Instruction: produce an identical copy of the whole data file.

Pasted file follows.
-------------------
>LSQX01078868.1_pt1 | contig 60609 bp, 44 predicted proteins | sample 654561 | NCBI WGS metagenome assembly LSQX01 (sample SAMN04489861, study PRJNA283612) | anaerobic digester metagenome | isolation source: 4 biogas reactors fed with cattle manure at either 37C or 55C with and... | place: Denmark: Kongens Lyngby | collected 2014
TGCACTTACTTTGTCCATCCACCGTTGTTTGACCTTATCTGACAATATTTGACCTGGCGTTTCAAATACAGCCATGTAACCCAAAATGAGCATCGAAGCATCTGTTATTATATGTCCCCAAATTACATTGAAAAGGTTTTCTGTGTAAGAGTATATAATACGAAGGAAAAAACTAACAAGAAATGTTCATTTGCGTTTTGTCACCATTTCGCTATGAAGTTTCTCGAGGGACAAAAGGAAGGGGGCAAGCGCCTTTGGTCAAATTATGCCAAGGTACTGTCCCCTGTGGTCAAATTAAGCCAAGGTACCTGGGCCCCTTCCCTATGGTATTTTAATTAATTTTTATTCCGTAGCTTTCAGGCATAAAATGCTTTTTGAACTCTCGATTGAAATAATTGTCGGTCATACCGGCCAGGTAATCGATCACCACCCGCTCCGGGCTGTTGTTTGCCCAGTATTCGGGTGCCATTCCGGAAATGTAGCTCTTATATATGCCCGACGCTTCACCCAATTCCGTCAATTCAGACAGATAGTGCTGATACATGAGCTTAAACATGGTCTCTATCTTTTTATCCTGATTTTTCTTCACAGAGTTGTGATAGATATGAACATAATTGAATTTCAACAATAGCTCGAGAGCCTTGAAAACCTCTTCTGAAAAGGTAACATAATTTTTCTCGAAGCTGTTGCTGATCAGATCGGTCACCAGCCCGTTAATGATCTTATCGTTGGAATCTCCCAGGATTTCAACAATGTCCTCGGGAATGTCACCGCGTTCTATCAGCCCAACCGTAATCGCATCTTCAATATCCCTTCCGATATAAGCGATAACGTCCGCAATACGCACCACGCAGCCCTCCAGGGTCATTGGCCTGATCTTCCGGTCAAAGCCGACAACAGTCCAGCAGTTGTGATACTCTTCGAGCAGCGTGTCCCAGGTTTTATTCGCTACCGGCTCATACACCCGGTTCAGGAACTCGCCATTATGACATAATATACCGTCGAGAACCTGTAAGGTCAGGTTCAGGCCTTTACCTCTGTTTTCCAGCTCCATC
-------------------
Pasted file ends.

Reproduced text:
>LSQX01078868.1_pt1 | contig 60609 bp, 44 predicted proteins | sample 654561 | NCBI WGS metagenome assembly LSQX01 (sample SAMN04489861, study PRJNA283612) | anaerobic digester metagenome | isolation source: 4 biogas reactors fed with cattle manure at either 37C or 55C with and... | place: Denmark: Kongens Lyngby | collected 2014
TGCACTTACTTTGTCCATCCACCGTTGTTTGACCTTATCTGACAATATTTGACCTGGCGTTTCAAATACAGCCATGTAACCCAAAATGAGCATCGAAGCATCTGTTATTATATGTCCCCAAATTACATTGAAAAGGTTTTCTGTGTAAGAGTATATAATACGAAGGAAAAAACTAACAAGAAATGTTCATTTGCGTTTTGTCACCATTTCGCTATGAAGTTTCTCGAGGGACAAAAGGAAGGGGGCAAGCGCCTTTGGTCAAATTATGCCAAGGTACTGTCCCCTGTGGTCAAATTAAGCCAAGGTACCTGGGCCCCTTCCCTATGGTATTTTAATTAATTTTTATTCCGTAGCTTTCAGGCATAAAATGCTTTTTGAACTCTCGATTGAAATAATTGTCGGTCATACCGGCCAGGTAATCGATCACCACCCGCTCCGGGCTGTTGTTTGCCCAGTATTCGGGTGCCATTCCGGAAATGTAGCTCTTATATATGCCCGACGCTTCACCCAATTCCGTCAATTCAGACAGATAGTGCTGATACATGAGCTTAAACATGGTCTCTATCTTTTTATCCTGATTTTTCTTCACAGAGTTGTGATAGATATGAACATAATTGAATTTCAACAATAGCTCGAGAGCCTTGAAAACCTCTTCTGAAAAGGTAACATAATTTTTCTCGAAGCTGTTGCTGATCAGATCGGTCACCAGCCCGTTAATGATCTTATCGTTGGAATCTCCCAGGATTTCAACAATGTCCTCGGGAATGTCACCGCGTTCTATCAGCCCAACCGTAATCGCATCTTCAATATCCCTTCCGATATAAGCGATAACGTCCGCAATACGCACCACGCAGCCCTCCAGGGTCATTGGCCTGATCTTCCGGTCAAAGCCGACAACAGTCCAGCAGTTGTGATACTCTTCGAGCAGCGTGTCCCAGGTTTTATTCGCTACCGGCTCATACACCCGGTTCAGGAACTCGCCATTATGACATAATATACCGTCGAGAACCTGTAAGGTCAGGTTCAGGCCTTTACCTCTGTTTTCCAGCTCCATC